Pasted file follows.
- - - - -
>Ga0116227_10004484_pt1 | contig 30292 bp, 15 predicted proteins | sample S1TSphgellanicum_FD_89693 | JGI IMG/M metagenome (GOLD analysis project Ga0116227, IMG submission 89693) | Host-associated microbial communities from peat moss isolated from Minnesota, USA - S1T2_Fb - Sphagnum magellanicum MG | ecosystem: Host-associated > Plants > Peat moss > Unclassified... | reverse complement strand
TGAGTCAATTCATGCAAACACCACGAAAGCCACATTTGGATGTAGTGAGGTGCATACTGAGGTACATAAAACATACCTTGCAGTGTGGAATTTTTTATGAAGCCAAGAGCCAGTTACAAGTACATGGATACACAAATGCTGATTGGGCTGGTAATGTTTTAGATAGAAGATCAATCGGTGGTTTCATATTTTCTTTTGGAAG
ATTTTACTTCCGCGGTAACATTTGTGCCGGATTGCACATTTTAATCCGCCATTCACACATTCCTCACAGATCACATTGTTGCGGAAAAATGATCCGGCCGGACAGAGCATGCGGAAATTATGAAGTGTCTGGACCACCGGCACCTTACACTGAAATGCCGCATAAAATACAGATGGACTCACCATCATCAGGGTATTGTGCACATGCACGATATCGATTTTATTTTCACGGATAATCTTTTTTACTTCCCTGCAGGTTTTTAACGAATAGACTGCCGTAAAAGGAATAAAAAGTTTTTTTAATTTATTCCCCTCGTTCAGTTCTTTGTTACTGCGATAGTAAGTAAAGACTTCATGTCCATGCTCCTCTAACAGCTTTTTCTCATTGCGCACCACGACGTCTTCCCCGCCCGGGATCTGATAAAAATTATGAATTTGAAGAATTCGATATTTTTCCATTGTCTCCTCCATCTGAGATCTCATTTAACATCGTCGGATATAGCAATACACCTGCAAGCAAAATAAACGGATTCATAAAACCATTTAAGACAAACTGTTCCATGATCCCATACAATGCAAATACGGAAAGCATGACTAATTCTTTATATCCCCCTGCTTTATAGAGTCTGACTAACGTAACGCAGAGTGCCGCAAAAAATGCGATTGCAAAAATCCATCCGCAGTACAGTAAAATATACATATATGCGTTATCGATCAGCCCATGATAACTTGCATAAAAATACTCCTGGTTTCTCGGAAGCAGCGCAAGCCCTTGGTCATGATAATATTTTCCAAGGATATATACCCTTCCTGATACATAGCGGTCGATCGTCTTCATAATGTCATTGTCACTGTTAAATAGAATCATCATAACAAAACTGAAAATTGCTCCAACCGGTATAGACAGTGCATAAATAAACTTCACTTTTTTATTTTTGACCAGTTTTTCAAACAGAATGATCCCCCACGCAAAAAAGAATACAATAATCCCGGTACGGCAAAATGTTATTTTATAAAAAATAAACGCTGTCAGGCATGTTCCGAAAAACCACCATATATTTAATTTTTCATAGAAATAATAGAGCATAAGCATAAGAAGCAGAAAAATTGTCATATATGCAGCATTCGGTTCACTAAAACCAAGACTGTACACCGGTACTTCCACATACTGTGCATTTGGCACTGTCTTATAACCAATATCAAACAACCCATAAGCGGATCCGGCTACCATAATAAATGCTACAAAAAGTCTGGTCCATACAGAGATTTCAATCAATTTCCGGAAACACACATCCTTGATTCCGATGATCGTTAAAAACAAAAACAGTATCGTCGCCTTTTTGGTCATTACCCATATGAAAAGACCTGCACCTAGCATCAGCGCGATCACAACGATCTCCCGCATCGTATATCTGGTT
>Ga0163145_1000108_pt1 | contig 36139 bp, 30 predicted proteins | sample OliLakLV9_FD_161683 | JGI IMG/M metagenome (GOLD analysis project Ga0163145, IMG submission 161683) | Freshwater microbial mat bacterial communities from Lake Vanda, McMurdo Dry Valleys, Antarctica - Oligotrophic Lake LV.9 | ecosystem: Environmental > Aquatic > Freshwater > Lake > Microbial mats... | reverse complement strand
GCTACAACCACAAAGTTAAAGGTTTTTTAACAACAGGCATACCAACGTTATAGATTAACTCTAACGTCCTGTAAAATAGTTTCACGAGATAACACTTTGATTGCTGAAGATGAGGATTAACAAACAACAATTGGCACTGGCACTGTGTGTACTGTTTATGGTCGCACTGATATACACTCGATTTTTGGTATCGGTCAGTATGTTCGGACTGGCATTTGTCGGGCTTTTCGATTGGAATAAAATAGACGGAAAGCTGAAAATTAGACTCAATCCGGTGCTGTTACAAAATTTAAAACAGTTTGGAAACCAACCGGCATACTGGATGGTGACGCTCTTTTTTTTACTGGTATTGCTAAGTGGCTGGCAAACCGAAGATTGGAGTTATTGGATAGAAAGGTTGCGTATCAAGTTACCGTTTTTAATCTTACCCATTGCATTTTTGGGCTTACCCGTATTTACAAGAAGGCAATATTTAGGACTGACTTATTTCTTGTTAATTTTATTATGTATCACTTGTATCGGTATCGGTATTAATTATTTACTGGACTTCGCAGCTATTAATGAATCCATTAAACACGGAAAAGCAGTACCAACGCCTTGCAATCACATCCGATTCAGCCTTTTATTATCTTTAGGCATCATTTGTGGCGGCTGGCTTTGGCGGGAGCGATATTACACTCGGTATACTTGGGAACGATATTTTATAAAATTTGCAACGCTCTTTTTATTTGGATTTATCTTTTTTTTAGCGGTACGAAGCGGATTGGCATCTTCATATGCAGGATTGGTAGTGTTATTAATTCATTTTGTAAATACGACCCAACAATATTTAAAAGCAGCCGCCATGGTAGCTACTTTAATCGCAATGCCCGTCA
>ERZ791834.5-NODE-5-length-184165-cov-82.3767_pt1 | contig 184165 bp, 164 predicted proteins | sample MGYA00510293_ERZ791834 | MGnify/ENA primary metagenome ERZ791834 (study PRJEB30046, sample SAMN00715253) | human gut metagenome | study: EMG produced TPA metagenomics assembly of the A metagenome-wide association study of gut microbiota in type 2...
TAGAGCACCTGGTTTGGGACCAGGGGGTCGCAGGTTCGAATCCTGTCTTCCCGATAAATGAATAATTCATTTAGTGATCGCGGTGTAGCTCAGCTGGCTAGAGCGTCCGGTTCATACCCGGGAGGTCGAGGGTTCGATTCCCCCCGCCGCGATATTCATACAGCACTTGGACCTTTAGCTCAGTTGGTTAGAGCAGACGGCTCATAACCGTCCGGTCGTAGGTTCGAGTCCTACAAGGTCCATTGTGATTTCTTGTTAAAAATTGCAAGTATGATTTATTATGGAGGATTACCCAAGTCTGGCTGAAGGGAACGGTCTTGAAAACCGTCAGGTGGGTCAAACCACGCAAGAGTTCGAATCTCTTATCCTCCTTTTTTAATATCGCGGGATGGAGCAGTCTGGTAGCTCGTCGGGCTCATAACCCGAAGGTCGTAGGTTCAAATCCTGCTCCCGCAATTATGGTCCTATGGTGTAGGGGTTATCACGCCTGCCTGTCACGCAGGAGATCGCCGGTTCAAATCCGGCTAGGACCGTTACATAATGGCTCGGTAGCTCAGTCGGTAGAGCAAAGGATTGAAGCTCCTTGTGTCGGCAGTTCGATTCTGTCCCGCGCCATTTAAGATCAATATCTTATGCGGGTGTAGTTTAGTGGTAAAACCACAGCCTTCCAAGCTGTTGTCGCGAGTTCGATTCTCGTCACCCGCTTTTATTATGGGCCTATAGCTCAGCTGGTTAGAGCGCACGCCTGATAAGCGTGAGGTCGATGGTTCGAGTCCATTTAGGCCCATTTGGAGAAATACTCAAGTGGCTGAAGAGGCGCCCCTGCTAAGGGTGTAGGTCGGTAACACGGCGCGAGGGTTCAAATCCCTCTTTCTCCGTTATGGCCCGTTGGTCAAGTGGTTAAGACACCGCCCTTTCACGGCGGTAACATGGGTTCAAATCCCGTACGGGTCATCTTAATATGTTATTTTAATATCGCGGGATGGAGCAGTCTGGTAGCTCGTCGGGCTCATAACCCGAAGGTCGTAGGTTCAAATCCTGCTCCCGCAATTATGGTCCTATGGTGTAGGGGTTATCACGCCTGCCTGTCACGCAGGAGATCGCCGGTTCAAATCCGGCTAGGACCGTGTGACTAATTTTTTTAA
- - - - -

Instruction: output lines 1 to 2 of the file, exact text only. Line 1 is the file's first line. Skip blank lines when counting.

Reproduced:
>Ga0116227_10004484_pt1 | contig 30292 bp, 15 predicted proteins | sample S1TSphgellanicum_FD_89693 | JGI IMG/M metagenome (GOLD analysis project Ga0116227, IMG submission 89693) | Host-associated microbial communities from peat moss isolated from Minnesota, USA - S1T2_Fb - Sphagnum magellanicum MG | ecosystem: Host-associated > Plants > Peat moss > Unclassified... | reverse complement strand
TGAGTCAATTCATGCAAACACCACGAAAGCCACATTTGGATGTAGTGAGGTGCATACTGAGGTACATAAAACATACCTTGCAGTGTGGAATTTTTTATGAAGCCAAGAGCCAGTTACAAGTACATGGATACACAAATGCTGATTGGGCTGGTAATGTTTTAGATAGAAGATCAATCGGTGGTTTCATATTTTCTTTTGGAAG